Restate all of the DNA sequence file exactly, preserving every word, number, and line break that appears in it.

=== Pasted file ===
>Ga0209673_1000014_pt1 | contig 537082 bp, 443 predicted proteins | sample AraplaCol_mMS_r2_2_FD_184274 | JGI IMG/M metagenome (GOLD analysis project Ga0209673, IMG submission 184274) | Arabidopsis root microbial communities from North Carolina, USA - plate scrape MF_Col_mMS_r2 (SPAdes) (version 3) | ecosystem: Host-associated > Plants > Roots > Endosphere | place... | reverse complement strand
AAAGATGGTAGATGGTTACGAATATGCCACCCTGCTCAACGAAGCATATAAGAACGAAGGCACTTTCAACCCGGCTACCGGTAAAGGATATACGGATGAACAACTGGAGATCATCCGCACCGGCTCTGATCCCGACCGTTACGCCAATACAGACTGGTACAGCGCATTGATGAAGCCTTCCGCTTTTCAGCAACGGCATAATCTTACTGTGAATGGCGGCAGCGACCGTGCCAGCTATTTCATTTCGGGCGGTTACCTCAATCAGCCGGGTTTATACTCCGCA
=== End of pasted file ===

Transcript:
>Ga0209673_1000014_pt1 | contig 537082 bp, 443 predicted proteins | sample AraplaCol_mMS_r2_2_FD_184274 | JGI IMG/M metagenome (GOLD analysis project Ga0209673, IMG submission 184274) | Arabidopsis root microbial communities from North Carolina, USA - plate scrape MF_Col_mMS_r2 (SPAdes) (version 3) | ecosystem: Host-associated > Plants > Roots > Endosphere | place... | reverse complement strand
AAAGATGGTAGATGGTTACGAATATGCCACCCTGCTCAACGAAGCATATAAGAACGAAGGCACTTTCAACCCGGCTACCGGTAAAGGATATACGGATGAACAACTGGAGATCATCCGCACCGGCTCTGATCCCGACCGTTACGCCAATACAGACTGGTACAGCGCATTGATGAAGCCTTCCGCTTTTCAGCAACGGCATAATCTTACTGTGAATGGCGGCAGCGACCGTGCCAGCTATTTCATTTCGGGCGGTTACCTCAATCAGCCGGGTTTATACTCCGCA